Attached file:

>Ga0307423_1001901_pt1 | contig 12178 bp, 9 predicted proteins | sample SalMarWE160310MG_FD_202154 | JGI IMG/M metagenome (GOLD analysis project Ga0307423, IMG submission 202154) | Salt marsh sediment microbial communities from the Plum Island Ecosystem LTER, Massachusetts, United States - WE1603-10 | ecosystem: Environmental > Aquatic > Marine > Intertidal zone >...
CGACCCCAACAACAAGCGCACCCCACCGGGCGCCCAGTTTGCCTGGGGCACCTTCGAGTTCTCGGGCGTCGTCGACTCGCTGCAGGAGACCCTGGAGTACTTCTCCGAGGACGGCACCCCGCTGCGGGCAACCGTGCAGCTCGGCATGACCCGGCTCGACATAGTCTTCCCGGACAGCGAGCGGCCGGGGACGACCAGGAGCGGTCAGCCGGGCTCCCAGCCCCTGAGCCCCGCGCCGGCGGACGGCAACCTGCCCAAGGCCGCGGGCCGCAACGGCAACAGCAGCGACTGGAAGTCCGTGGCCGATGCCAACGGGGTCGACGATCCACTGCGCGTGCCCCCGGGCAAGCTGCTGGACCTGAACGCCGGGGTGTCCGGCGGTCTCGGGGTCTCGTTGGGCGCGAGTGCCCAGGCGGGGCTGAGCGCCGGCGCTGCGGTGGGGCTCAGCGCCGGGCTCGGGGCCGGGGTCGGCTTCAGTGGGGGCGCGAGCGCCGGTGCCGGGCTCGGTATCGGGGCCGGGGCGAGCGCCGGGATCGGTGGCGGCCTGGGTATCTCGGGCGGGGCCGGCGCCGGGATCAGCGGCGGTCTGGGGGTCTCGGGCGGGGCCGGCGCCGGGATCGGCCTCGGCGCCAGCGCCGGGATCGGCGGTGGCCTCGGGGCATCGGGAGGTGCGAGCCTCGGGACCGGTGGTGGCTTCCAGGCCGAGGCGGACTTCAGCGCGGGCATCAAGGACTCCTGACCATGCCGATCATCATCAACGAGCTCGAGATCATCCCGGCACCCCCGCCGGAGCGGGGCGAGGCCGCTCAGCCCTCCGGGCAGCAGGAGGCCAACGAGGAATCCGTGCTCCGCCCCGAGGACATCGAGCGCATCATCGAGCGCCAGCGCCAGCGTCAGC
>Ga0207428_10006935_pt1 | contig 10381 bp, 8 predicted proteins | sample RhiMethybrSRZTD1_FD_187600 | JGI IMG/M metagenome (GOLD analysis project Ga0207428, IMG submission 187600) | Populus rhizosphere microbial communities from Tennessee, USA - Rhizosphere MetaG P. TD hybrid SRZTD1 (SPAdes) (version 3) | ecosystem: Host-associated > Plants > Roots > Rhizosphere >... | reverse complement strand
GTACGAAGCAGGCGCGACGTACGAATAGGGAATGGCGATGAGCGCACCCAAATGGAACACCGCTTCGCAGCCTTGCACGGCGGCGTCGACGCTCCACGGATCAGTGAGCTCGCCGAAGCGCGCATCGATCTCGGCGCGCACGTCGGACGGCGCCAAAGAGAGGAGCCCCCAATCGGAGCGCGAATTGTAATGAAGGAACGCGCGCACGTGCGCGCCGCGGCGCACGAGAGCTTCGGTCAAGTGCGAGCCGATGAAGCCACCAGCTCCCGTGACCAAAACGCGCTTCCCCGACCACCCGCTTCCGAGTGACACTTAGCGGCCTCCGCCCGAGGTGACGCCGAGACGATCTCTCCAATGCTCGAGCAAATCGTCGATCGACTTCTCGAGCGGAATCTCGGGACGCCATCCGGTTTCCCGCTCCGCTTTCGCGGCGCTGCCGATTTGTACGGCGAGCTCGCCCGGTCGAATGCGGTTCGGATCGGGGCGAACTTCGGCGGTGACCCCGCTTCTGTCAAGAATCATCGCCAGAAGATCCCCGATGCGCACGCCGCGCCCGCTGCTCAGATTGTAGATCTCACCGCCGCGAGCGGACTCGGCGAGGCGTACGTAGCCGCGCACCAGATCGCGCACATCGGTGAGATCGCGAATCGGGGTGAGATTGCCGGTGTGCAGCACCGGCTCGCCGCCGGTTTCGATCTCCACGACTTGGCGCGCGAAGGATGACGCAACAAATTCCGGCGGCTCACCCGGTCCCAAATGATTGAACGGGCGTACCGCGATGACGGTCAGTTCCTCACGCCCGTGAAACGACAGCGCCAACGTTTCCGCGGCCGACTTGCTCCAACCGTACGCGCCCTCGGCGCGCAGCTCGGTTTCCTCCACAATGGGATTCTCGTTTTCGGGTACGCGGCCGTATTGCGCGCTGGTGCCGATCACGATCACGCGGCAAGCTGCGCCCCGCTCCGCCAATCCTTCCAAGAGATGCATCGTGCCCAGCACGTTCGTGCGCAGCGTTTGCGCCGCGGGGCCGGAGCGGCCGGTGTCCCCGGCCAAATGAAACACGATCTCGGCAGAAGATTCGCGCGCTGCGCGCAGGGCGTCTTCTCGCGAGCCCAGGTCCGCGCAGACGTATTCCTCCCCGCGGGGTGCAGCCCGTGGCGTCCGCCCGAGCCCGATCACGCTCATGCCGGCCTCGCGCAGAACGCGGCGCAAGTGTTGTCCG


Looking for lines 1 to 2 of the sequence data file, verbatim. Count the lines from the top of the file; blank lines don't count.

>Ga0307423_1001901_pt1 | contig 12178 bp, 9 predicted proteins | sample SalMarWE160310MG_FD_202154 | JGI IMG/M metagenome (GOLD analysis project Ga0307423, IMG submission 202154) | Salt marsh sediment microbial communities from the Plum Island Ecosystem LTER, Massachusetts, United States - WE1603-10 | ecosystem: Environmental > Aquatic > Marine > Intertidal zone >...
CGACCCCAACAACAAGCGCACCCCACCGGGCGCCCAGTTTGCCTGGGGCACCTTCGAGTTCTCGGGCGTCGTCGACTCGCTGCAGGAGACCCTGGAGTACTTCTCCGAGGACGGCACCCCGCTGCGGGCAACCGTGCAGCTCGGCATGACCCGGCTCGACATAGTCTTCCCGGACAGCGAGCGGCCGGGGACGACCAGGAGCGGTCAGCCGGGCTCCCAGCCCCTGAGCCCCGCGCCGGCGGACGGCAACCTGCCCAAGGCCGCGGGCCGCAACGGCAACAGCAGCGACTGGAAGTCCGTGGCCGATGCCAACGGGGTCGACGATCCACTGCGCGTGCCCCCGGGCAAGCTGCTGGACCTGAACGCCGGGGTGTCCGGCGGTCTCGGGGTCTCGTTGGGCGCGAGTGCCCAGGCGGGGCTGAGCGCCGGCGCTGCGGTGGGGCTCAGCGCCGGGCTCGGGGCCGGGGTCGGCTTCAGTGGGGGCGCGAGCGCCGGTGCCGGGCTCGGTATCGGGGCCGGGGCGAGCGCCGGGATCGGTGGCGGCCTGGGTATCTCGGGCGGGGCCGGCGCCGGGATCAGCGGCGGTCTGGGGGTCTCGGGCGGGGCCGGCGCCGGGATCGGCCTCGGCGCCAGCGCCGGGATCGGCGGTGGCCTCGGGGCATCGGGAGGTGCGAGCCTCGGGACCGGTGGTGGCTTCCAGGCCGAGGCGGACTTCAGCGCGGGCATCAAGGACTCCTGACCATGCCGATCATCATCAACGAGCTCGAGATCATCCCGGCACCCCCGCCGGAGCGGGGCGAGGCCGCTCAGCCCTCCGGGCAGCAGGAGGCCAACGAGGAATCCGTGCTCCGCCCCGAGGACATCGAGCGCATCATCGAGCGCCAGCGCCAGCGTCAGC